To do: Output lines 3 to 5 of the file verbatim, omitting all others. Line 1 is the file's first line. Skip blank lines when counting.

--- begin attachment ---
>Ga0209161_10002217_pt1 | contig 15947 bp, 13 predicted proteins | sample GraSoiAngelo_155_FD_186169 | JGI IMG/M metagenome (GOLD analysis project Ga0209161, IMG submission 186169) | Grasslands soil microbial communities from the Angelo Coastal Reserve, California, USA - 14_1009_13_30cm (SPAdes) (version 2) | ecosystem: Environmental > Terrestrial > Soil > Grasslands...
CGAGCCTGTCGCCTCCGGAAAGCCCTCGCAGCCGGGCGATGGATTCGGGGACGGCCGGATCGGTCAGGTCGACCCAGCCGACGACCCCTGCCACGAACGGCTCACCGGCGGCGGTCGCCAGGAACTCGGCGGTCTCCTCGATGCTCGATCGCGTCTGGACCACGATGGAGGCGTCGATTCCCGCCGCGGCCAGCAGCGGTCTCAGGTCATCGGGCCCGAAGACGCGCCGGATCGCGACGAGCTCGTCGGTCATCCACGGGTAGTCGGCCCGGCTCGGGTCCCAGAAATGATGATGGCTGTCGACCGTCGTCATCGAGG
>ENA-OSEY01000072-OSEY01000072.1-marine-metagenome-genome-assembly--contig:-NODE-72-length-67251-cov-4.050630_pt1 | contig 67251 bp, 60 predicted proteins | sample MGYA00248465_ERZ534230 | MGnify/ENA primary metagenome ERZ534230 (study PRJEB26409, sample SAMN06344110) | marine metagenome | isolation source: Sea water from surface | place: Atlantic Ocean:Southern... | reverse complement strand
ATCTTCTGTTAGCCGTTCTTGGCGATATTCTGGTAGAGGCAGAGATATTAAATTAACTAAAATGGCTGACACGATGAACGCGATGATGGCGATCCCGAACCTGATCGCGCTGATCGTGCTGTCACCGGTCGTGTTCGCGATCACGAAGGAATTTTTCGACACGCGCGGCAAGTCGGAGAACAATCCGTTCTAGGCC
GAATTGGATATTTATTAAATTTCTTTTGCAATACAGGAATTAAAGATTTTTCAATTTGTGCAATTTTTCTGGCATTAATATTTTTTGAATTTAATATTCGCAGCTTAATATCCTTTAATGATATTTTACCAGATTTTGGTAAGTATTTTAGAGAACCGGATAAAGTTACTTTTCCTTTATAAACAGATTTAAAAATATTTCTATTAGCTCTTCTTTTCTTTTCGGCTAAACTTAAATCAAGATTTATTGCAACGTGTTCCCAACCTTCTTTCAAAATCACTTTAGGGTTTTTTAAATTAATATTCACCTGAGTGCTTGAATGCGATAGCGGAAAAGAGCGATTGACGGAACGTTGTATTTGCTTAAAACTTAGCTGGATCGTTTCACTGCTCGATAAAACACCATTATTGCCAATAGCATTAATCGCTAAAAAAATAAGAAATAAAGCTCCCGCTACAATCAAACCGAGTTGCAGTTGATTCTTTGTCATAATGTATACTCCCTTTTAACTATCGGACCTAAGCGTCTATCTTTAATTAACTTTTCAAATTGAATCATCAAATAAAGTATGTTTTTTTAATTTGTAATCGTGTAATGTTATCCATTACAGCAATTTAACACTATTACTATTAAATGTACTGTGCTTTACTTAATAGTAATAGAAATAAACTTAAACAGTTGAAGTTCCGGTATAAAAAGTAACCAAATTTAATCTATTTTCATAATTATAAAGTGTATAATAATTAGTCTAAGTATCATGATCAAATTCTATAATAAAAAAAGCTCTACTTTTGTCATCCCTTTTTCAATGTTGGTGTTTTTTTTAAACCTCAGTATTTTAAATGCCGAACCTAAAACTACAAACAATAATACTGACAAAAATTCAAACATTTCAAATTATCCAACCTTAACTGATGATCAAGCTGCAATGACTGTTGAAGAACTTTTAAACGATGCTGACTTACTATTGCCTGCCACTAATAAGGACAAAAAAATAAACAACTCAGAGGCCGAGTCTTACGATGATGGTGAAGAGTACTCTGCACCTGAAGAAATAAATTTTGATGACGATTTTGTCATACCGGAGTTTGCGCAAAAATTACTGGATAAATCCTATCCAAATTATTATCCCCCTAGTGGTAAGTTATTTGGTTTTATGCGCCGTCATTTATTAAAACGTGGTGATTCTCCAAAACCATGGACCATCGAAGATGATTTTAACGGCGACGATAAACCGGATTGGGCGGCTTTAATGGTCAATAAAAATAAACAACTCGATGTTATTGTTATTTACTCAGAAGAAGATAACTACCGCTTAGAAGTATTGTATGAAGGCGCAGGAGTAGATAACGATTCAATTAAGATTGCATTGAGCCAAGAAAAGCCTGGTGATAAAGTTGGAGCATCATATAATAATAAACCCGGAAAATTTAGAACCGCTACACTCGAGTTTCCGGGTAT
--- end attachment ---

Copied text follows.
>ENA-OSEY01000072-OSEY01000072.1-marine-metagenome-genome-assembly--contig:-NODE-72-length-67251-cov-4.050630_pt1 | contig 67251 bp, 60 predicted proteins | sample MGYA00248465_ERZ534230 | MGnify/ENA primary metagenome ERZ534230 (study PRJEB26409, sample SAMN06344110) | marine metagenome | isolation source: Sea water from surface | place: Atlantic Ocean:Southern... | reverse complement strand
ATCTTCTGTTAGCCGTTCTTGGCGATATTCTGGTAGAGGCAGAGATATTAAATTAACTAAAATGGCTGACACGATGAACGCGATGATGGCGATCCCGAACCTGATCGCGCTGATCGTGCTGTCACCGGTCGTGTTCGCGATCACGAAGGAATTTTTCGACACGCGCGGCAAGTCGGAGAACAATCCGTTCTAGGCC
GAATTGGATATTTATTAAATTTCTTTTGCAATACAGGAATTAAAGATTTTTCAATTTGTGCAATTTTTCTGGCATTAATATTTTTTGAATTTAATATTCGCAGCTTAATATCCTTTAATGATATTTTACCAGATTTTGGTAAGTATTTTAGAGAACCGGATAAAGTTACTTTTCCTTTATAAACAGATTTAAAAATATTTCTATTAGCTCTTCTTTTCTTTTCGGCTAAACTTAAATCAAGATTTATTGCAACGTGTTCCCAACCTTCTTTCAAAATCACTTTAGGGTTTTTTAAATTAATATTCACCTGAGTGCTTGAATGCGATAGCGGAAAAGAGCGATTGACGGAACGTTGTATTTGCTTAAAACTTAGCTGGATCGTTTCACTGCTCGATAAAACACCATTATTGCCAATAGCATTAATCGCTAAAAAAATAAGAAATAAAGCTCCCGCTACAATCAAACCGAGTTGCAGTTGATTCTTTGTCATAATGTATACTCCCTTTTAACTATCGGACCTAAGCGTCTATCTTTAATTAACTTTTCAAATTGAATCATCAAATAAAGTATGTTTTTTTAATTTGTAATCGTGTAATGTTATCCATTACAGCAATTTAACACTATTACTATTAAATGTACTGTGCTTTACTTAATAGTAATAGAAATAAACTTAAACAGTTGAAGTTCCGGTATAAAAAGTAACCAAATTTAATCTATTTTCATAATTATAAAGTGTATAATAATTAGTCTAAGTATCATGATCAAATTCTATAATAAAAAAAGCTCTACTTTTGTCATCCCTTTTTCAATGTTGGTGTTTTTTTTAAACCTCAGTATTTTAAATGCCGAACCTAAAACTACAAACAATAATACTGACAAAAATTCAAACATTTCAAATTATCCAACCTTAACTGATGATCAAGCTGCAATGACTGTTGAAGAACTTTTAAACGATGCTGACTTACTATTGCCTGCCACTAATAAGGACAAAAAAATAAACAACTCAGAGGCCGAGTCTTACGATGATGGTGAAGAGTACTCTGCACCTGAAGAAATAAATTTTGATGACGATTTTGTCATACCGGAGTTTGCGCAAAAATTACTGGATAAATCCTATCCAAATTATTATCCCCCTAGTGGTAAGTTATTTGGTTTTATGCGCCGTCATTTATTAAAACGTGGTGATTCTCCAAAACCATGGACCATCGAAGATGATTTTAACGGCGACGATAAACCGGATTGGGCGGCTTTAATGGTCAATAAAAATAAACAACTCGATGTTATTGTTATTTACTCAGAAGAAGATAACTACCGCTTAGAAGTATTGTATGAAGGCGCAGGAGTAGATAACGATTCAATTAAGATTGCATTGAGCCAAGAAAAGCCTGGTGATAAAGTTGGAGCATCATATAATAATAAACCCGGAAAATTTAGAACCGCTACACTCGAGTTTCCGGGTAT